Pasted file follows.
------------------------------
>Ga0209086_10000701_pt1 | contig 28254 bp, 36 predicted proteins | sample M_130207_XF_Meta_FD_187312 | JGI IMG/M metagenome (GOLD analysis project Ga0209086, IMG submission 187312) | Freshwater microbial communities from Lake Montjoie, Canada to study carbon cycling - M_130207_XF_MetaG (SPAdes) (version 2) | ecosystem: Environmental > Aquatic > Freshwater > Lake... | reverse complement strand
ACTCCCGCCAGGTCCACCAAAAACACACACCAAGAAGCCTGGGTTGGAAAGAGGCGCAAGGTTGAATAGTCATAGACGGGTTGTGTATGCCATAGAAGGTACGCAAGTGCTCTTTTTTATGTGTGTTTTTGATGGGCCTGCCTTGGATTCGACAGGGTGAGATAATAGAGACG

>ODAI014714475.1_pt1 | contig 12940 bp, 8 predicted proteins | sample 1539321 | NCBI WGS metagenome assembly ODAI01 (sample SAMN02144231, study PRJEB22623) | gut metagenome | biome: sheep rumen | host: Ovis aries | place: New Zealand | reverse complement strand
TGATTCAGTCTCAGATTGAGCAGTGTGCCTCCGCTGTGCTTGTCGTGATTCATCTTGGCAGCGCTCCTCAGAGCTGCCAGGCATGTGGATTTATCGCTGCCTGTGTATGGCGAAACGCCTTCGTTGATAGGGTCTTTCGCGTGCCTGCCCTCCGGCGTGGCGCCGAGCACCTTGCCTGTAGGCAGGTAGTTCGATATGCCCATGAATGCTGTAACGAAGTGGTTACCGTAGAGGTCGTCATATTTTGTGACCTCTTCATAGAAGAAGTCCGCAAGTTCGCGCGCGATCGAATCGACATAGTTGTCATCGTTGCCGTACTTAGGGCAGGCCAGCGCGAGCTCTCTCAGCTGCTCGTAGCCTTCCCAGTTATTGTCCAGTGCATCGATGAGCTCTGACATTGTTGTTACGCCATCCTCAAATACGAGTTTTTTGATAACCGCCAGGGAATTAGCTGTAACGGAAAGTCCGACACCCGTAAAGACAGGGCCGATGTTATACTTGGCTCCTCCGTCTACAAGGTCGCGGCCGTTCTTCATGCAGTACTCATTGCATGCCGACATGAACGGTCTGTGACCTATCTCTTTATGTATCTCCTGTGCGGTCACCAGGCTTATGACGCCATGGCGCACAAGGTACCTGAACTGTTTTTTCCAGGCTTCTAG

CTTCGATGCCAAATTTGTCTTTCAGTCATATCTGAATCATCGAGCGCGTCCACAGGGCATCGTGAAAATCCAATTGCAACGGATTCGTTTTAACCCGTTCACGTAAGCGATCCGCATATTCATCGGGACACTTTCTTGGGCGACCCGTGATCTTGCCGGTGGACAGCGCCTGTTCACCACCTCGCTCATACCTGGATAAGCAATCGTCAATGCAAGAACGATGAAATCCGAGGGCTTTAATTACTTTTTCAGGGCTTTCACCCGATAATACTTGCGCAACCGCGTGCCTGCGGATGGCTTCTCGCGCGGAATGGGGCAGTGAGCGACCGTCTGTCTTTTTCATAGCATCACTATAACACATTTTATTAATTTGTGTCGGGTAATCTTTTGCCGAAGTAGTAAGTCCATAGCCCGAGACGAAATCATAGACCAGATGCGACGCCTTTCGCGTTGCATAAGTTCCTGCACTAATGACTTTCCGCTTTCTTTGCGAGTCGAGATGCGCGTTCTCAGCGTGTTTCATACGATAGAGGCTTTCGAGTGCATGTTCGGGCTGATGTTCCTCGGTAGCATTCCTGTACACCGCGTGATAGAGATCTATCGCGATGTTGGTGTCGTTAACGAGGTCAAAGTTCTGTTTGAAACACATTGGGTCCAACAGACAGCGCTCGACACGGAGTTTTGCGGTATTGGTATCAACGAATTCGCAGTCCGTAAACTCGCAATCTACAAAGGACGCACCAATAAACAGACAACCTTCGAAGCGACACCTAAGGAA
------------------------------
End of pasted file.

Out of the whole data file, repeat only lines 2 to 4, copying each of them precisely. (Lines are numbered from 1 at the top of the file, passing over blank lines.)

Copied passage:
ACTCCCGCCAGGTCCACCAAAAACACACACCAAGAAGCCTGGGTTGGAAAGAGGCGCAAGGTTGAATAGTCATAGACGGGTTGTGTATGCCATAGAAGGTACGCAAGTGCTCTTTTTTATGTGTGTTTTTGATGGGCCTGCCTTGGATTCGACAGGGTGAGATAATAGAGACG

>ODAI014714475.1_pt1 | contig 12940 bp, 8 predicted proteins | sample 1539321 | NCBI WGS metagenome assembly ODAI01 (sample SAMN02144231, study PRJEB22623) | gut metagenome | biome: sheep rumen | host: Ovis aries | place: New Zealand | reverse complement strand
TGATTCAGTCTCAGATTGAGCAGTGTGCCTCCGCTGTGCTTGTCGTGATTCATCTTGGCAGCGCTCCTCAGAGCTGCCAGGCATGTGGATTTATCGCTGCCTGTGTATGGCGAAACGCCTTCGTTGATAGGGTCTTTCGCGTGCCTGCCCTCCGGCGTGGCGCCGAGCACCTTGCCTGTAGGCAGGTAGTTCGATATGCCCATGAATGCTGTAACGAAGTGGTTACCGTAGAGGTCGTCATATTTTGTGACCTCTTCATAGAAGAAGTCCGCAAGTTCGCGCGCGATCGAATCGACATAGTTGTCATCGTTGCCGTACTTAGGGCAGGCCAGCGCGAGCTCTCTCAGCTGCTCGTAGCCTTCCCAGTTATTGTCCAGTGCATCGATGAGCTCTGACATTGTTGTTACGCCATCCTCAAATACGAGTTTTTTGATAACCGCCAGGGAATTAGCTGTAACGGAAAGTCCGACACCCGTAAAGACAGGGCCGATGTTATACTTGGCTCCTCCGTCTACAAGGTCGCGGCCGTTCTTCATGCAGTACTCATTGCATGCCGACATGAACGGTCTGTGACCTATCTCTTTATGTATCTCCTGTGCGGTCACCAGGCTTATGACGCCATGGCGCACAAGGTACCTGAACTGTTTTTTCCAGGCTTCTAG